Operating on a large SCALE remains tricky for Europe. The common digital market should help us to reach the desired domestic scale before targeting the result of the world. We still find it difficult to reach our 500 million citizens due to certain laws and administrative constraints slowing down the extension and retention of our new initiatives attracted by other regions in the world. The United States of Europe, including Great-Britain, must become a reality if we intend on retaining talent and offering the next generations a bright future.

In this world, where a short time to market is more important than intellectual property, we should label SPEED as our second working point. The coming years will be key in laying the foundation and defining the rules of an environment where everything is connected through sensors, producing data that can immediately be converted into predictive information. It’s about developing norms, laws or intelligent protocols ensuring free but fair competition. Today, the ecosystem discussed here is not supervised in any way,  possibly causing monopoly situations that harm all forms of competition and subsequent developments. The current situation should hence be improved, and a new environment should be defined and structured, providing opportunities for small, medium-sized and large projects.

The notion of SERVICE and, by association, the culture of OPENNESS, are probably the biggest challenges for our content because they are new to the European way of thinking. We excelled as producers, but now we have to transform our product and services through digital technologies. An automotive factory has to become a business offering mobility services to its end clients. A third of the value will stem from the product itself whilst two thirds will be attributed to the service. Today, Europe’s only focus is on its products, allowing others to dominate the services part. In order to be service-minded, we need to open up our products to the rest of the world. Open design teaches us that one cannot give what he does not possess!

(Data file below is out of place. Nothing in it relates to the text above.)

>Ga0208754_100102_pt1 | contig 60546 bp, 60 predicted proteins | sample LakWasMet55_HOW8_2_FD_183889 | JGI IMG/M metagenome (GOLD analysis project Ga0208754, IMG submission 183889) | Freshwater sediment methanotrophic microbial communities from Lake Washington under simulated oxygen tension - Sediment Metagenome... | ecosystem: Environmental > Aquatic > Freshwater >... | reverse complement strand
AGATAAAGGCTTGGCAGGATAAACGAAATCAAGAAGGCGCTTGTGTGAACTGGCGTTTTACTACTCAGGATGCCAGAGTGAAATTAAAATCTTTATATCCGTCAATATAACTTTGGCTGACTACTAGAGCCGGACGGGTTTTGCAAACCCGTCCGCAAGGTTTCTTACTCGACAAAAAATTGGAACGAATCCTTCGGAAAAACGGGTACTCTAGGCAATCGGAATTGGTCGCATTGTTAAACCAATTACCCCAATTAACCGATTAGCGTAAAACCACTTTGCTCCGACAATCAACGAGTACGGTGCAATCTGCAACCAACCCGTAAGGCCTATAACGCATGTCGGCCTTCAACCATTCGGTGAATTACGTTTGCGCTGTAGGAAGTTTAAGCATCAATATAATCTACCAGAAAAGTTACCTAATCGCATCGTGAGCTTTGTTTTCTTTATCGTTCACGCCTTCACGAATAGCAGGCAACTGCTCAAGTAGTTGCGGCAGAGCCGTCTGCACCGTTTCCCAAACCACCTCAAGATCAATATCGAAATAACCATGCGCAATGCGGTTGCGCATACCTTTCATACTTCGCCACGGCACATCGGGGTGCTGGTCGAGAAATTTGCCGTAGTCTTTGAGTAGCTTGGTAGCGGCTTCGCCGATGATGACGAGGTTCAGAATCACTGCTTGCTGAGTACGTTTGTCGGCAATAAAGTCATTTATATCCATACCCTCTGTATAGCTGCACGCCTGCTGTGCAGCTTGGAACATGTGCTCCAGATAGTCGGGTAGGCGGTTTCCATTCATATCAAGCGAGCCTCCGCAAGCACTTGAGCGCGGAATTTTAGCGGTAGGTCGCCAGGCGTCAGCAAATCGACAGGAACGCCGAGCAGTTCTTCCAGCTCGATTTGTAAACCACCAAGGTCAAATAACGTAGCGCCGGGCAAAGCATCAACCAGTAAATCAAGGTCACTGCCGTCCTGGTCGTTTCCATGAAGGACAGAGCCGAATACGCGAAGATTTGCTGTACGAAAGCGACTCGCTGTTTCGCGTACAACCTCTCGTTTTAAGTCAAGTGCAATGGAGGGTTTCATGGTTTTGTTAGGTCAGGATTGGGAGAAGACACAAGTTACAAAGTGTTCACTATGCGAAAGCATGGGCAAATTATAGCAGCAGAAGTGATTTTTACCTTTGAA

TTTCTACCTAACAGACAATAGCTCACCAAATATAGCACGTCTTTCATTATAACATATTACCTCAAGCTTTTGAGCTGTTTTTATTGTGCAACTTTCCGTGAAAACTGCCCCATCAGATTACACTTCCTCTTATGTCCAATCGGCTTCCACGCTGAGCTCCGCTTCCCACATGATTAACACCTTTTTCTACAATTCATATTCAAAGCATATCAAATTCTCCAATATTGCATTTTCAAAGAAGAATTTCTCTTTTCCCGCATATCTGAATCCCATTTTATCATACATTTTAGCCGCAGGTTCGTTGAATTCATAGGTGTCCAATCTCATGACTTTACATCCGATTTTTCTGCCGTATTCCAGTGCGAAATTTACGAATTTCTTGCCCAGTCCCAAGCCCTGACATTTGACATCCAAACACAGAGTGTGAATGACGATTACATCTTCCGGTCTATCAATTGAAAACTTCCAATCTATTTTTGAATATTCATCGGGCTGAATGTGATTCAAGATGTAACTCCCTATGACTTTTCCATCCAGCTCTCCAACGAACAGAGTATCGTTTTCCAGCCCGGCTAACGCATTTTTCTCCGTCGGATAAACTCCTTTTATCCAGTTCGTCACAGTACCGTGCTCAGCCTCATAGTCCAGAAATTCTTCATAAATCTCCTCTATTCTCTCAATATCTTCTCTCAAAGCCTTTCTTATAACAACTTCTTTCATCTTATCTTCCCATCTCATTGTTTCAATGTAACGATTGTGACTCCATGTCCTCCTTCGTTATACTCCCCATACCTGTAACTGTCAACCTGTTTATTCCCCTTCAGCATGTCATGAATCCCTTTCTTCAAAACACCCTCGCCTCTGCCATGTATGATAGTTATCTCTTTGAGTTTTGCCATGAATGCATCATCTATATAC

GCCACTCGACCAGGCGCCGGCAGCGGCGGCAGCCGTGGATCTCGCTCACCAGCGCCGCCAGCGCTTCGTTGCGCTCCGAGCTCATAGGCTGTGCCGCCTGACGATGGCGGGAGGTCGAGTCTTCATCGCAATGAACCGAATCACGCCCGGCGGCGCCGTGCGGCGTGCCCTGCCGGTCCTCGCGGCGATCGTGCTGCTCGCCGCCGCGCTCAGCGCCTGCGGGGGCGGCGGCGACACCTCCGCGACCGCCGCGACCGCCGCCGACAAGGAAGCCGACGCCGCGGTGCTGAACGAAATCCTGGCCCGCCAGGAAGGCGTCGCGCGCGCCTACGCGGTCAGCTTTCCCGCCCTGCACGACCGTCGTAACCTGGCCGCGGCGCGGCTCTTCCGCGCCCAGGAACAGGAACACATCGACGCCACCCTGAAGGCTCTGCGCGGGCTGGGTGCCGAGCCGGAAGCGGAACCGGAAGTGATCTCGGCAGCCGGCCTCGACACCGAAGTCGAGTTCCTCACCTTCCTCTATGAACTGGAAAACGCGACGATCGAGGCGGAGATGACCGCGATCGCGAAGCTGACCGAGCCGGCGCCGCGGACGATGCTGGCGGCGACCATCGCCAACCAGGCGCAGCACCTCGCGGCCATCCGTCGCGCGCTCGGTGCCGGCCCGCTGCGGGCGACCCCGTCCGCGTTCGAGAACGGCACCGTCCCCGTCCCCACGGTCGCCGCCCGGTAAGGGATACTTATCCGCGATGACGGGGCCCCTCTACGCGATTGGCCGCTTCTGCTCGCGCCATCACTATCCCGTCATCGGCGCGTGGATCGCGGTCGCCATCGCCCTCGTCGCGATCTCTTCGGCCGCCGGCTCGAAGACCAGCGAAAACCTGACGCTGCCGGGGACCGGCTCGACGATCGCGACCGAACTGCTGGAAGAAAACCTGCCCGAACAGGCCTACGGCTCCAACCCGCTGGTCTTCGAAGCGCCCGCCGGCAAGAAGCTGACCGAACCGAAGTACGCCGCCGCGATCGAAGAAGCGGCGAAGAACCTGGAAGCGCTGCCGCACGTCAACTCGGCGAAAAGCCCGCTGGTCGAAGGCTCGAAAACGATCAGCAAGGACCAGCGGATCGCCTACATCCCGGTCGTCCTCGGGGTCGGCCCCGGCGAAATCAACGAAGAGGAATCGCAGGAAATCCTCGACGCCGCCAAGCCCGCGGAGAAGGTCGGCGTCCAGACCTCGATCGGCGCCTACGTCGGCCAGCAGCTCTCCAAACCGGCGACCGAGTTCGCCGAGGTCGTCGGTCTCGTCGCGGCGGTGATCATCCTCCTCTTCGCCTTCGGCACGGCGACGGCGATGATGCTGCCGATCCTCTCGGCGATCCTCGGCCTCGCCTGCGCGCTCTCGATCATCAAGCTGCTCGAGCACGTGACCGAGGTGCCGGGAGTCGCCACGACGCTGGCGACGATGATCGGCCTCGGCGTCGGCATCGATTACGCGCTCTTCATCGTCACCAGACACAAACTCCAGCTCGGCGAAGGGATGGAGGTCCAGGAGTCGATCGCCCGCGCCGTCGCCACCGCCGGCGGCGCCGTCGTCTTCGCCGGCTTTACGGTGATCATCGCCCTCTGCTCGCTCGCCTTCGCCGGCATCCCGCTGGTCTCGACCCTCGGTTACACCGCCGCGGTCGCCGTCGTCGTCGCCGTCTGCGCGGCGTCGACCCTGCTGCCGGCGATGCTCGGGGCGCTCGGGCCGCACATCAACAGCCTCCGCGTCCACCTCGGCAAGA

Fairphone, an Amsterdam-based initiative, is the perfect example of how a phone can be more than just a product! In the producer-based model, the user’s sole role is to have needs that are then fulfilled by new products developed by the producers. User-based innovation processes are very different from this traditional model in which products and services are developed by the producers within a vacuum, protected by patents, copyright and other forms of protection in order to prevent imitators from shamelessly taking advantage of their investments and innovation. Full disclosure of the process would allow for disruptive ideas and quicker testing, accelerating the cycle of innovation and creating new partnerships between small and large companies. Open iteration guarantees a permanent process of potential improvement.

Citizens, cities and companies must work together, creating experimental fields, and connect with other European cities and regions in order to share experiences, identify best practices and, last but not least, cocreate across borders. Europe’s strength, which still resides in its diversity and historic sense of creativity, should now be transformed into what Joël de Rosnay calls “a collective, connective intelligence”. This may seem futuristic yet according to certain Papua New Guinea traditions, when telling a story, one should only tell half, forcing listeners to discover the other half themselves or through someone else.

We can only hope that awareness is raised amongst our leaders and systems at all levels (I refer to Raj Sisodia regarding conscious capitalism:  goal – planet – people), leading to a holistic approach.

We will stay optimistic as well as dedicated.

Written by a constructive system hacker!

Alain Heureux for Brussels Creative and the Creative Ring (www.creativering.eu)